Faber-Castell Watercolour Pencils

What Watercolour Pencils Taught Me

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If you have read my previous posts, follow me on instagram or twitter, you are aware that I really enjoy using watercolour pencils, because they are kind of like watercolours for dummies lol in this I mean the user has much more control over the medium and can manipulate and blend the medium with a lower chance of getting a ‘muddy’ image. Now don’t get me wrong, they are not fool proof; trust me I have made some ‘happy little accidents’ and some not so ‘happy little accidents’ with these as well, but it is with these accidents that one learns how to correctly use medium.

Some of the mistakes & lessons I have learned from using the watercolour pencils that can transition to when using ‘official’ watercolour paints are as follows:

  1. Blocking in colour: I would start by illustrating a subject (usually lightly with a pen, occasionally pencil) and would then proceed to block in all my colours. Once the colours were all in place, using the brush that came with the set, I would add water to start blending the colours.
    Problem: If you block in all your colours then try to add water to blend, ALL the colours start to blend together. So if there is an orange fading to yellow section and blue fading to purple section side by side the water may start to bleed into each section (this can happen if either too much water is used or if for instance the yellow section is still wet and you start to blend the blue section that is beside it), resulting in a colour(s) you may of not wanted.
    Solution: Colour in 1 area, blend with water and allow this section to dry before adding colour to the next section; preventing 2 wet colours from becoming 1 unwanted colour or mud puddle.
  2. Adding Black: Be sure to do this last, once all the layers are dry.
    Problem: If you add black to the colours before blending the colours in with water, that section will become very dark and muddy.
    Solution: Allow all the layers to dry, add small amounts of black to areas you want to have shading (remember to build up, do not add too much at once). Another option is to use a scrap piece of paper: add black to the scrap paper, wet it with your brush (adding as much or as little water to it in order to get the desired transparency) and do a wash over the desired areas.
  3.  Substrate: Watercolour paper obviously works best when using watercolour, it is made to handle the medium; hence its name. But some sketchbooks claim they can handle wet mediums.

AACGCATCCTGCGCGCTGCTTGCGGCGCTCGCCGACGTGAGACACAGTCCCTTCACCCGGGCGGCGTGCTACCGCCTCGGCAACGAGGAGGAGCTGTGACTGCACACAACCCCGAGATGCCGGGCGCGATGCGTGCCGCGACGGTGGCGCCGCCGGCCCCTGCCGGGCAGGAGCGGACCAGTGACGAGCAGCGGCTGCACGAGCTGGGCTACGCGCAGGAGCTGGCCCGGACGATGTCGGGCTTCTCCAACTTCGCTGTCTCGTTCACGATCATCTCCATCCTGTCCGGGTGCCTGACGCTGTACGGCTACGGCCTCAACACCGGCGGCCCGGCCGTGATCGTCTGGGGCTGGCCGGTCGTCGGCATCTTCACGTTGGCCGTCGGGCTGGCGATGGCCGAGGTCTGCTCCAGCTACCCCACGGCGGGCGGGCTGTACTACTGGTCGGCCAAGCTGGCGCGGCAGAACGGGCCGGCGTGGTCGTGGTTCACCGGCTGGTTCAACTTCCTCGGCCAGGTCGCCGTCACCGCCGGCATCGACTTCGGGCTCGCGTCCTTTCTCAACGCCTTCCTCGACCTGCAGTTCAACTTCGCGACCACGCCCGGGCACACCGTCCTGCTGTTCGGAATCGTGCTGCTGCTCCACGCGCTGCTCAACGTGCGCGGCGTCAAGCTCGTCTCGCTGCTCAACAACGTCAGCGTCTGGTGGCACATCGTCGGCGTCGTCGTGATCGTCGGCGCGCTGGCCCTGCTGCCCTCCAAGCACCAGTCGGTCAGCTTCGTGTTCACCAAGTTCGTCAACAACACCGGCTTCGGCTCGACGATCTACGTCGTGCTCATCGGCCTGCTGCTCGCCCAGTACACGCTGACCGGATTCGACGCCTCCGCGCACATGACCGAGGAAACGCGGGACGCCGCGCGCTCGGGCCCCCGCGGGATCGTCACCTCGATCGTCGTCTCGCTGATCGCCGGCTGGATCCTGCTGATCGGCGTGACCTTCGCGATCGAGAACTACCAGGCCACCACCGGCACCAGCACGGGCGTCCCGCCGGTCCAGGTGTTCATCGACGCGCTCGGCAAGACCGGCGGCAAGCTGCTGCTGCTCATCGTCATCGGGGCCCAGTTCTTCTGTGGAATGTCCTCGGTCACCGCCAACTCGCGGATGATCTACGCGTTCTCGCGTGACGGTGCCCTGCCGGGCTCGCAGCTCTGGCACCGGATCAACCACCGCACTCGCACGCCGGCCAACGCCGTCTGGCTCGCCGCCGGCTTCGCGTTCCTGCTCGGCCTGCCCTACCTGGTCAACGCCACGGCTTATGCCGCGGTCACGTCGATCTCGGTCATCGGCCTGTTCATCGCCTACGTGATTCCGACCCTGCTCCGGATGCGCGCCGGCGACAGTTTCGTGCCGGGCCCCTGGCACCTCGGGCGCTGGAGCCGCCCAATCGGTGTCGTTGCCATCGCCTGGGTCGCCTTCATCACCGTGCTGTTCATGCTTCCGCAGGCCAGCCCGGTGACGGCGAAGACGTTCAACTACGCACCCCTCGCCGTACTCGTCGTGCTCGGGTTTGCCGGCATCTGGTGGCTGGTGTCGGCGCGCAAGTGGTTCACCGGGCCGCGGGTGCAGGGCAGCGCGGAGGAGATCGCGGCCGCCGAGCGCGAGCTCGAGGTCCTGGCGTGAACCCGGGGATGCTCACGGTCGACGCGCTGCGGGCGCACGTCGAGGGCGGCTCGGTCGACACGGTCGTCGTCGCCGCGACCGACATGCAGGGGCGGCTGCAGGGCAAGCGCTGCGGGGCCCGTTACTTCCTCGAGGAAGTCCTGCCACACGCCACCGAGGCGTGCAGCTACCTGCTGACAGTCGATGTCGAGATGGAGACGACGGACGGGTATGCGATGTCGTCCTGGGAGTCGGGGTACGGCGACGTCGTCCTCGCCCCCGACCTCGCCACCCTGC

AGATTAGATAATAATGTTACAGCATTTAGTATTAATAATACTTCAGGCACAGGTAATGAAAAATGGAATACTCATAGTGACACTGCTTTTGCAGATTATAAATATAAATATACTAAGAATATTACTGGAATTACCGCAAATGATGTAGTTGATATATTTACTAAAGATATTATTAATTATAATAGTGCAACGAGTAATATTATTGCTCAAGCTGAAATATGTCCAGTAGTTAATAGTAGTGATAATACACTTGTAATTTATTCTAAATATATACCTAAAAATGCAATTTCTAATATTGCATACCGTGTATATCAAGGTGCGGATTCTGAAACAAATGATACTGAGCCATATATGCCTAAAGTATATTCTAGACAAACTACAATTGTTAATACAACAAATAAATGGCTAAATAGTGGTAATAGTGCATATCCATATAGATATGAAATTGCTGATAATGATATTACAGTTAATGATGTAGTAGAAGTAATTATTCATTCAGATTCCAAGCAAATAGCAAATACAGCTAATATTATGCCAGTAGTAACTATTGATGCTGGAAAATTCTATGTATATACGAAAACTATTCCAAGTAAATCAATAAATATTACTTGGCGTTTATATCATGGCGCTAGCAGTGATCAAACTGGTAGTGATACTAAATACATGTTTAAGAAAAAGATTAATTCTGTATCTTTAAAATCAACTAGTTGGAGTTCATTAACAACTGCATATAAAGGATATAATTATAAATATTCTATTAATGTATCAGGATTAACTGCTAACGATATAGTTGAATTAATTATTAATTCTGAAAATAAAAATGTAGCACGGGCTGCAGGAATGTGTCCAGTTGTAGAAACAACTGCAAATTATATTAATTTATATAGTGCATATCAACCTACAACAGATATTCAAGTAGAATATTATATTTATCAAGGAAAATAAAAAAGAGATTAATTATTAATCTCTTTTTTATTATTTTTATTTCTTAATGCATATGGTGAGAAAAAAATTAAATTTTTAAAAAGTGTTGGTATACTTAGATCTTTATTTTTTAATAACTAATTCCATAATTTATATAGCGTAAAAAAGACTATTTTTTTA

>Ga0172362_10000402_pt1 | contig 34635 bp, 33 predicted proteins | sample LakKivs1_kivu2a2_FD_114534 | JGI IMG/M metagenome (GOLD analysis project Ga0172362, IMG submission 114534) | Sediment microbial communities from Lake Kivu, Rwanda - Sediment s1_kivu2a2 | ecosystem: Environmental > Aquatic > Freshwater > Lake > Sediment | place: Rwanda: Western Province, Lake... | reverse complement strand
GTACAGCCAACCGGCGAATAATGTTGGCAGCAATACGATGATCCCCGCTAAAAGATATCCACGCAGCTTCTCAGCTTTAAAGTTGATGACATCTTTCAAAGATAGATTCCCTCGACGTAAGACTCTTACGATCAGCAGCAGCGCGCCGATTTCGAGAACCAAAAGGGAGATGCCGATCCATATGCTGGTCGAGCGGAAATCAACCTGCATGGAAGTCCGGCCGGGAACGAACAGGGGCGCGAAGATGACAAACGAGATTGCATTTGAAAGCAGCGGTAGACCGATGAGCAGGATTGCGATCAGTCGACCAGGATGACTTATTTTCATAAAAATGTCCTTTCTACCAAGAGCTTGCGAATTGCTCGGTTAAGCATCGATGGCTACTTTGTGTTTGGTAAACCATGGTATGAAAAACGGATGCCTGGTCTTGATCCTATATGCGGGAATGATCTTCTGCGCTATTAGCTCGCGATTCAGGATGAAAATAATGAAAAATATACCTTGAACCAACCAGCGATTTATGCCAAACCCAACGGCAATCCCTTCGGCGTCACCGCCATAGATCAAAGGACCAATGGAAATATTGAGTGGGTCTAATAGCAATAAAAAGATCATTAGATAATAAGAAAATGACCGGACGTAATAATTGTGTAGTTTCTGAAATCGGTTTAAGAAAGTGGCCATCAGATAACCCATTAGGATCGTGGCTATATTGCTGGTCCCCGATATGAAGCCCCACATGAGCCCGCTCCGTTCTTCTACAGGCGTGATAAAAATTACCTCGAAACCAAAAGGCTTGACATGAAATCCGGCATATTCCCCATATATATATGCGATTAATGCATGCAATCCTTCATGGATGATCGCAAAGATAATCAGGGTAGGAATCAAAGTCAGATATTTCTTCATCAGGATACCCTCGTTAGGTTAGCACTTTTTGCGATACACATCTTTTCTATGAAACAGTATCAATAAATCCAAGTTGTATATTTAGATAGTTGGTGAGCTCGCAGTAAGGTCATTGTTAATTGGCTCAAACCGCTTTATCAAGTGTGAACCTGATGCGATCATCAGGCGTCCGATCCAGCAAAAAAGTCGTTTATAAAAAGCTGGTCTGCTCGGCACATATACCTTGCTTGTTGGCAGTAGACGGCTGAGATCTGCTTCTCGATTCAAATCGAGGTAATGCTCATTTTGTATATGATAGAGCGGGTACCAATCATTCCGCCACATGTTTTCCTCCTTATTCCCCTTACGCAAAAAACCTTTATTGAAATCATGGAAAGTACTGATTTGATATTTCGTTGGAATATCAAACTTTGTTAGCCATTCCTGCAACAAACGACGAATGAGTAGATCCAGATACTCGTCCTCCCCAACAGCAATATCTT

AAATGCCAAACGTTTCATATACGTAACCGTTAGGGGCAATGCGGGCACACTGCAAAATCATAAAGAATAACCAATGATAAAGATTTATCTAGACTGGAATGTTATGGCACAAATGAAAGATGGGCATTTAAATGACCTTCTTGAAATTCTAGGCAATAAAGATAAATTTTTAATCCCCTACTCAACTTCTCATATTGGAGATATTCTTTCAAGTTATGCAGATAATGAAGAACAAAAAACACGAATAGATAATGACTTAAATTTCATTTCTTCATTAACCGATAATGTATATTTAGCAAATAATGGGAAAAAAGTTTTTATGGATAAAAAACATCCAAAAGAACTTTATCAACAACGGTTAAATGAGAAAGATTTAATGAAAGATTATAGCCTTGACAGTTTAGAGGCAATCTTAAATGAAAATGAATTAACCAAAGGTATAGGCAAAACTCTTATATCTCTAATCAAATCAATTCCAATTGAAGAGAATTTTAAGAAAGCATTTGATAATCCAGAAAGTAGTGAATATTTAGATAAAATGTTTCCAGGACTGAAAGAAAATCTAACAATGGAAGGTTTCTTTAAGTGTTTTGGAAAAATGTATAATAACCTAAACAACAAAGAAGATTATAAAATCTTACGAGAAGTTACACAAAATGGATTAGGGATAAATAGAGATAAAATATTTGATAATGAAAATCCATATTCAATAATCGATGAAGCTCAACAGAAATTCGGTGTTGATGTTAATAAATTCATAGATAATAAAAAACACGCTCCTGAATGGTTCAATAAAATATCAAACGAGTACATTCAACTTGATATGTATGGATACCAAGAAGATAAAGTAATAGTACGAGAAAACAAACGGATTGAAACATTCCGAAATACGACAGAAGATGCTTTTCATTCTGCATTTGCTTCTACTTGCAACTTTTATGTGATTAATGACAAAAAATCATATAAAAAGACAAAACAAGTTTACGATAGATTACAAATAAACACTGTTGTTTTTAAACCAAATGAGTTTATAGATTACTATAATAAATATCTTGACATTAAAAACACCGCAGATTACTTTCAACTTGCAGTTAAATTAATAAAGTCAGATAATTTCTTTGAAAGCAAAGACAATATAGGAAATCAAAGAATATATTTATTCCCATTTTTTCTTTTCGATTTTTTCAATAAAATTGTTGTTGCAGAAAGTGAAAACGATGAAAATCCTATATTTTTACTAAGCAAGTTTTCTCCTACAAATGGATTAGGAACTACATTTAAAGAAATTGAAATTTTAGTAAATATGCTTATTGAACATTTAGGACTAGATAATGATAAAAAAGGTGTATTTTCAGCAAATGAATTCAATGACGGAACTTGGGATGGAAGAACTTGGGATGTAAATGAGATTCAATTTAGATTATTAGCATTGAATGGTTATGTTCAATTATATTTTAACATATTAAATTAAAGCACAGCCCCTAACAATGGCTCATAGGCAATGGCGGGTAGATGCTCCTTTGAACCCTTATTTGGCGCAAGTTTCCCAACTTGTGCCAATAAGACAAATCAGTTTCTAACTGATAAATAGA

Problem: When paper becomes wet it can begin to warp or tear and water just sits on top, flowing all over.
    Solution: Test the substrate to see if it actually handle wet mediums; if it tests are good, still be cautious not to use too much water, some of lower limitations than others. Use the appropriate substrate for the job, watercolour paper (thought not all created equally) is probably the best to use when using the medium…it’s all in the name after all.
  4.  Using too much water: This can really mess up your substrate, technique and final outcome you are trying to achieve (unless this is the outcome you are looking for).
    Problem: Tearing, pilling (paper starts to ball up on the surface and in paintbrush bristles) & warping that can cause pooling.
    Solution: Use a scrap piece of paper or paper towel to remove any excess water from your brush. Allow layers to dry completely to prevent pilling of the paper which can lead to tearing. Using good quality watercolour paper tends to prevent some warping, but if this is not in your budget or you want the paper to stay as flat as possible, just tape it down to a board with masking or painters tape (be sure to remove some of the tackiness of the tape by sticking it to your pants or shirt a couple of times before taping down the paper to prevent tearing your substrate when removing the tape); a flat, secure surface also prevents the water and pigments from pooling.
  5. Be Patient:  When working with watercolours it is very important to be patient, allowing for areas/layers to dry.
    Solution: Have another project you can work on or do something else like read a book/article, laundry, go for a walk, etc.
  6. Practice, Practice, Practice!  

you can tell which illustration had more experimentation and which is more polished in my Bear Watercolour Illustration post.

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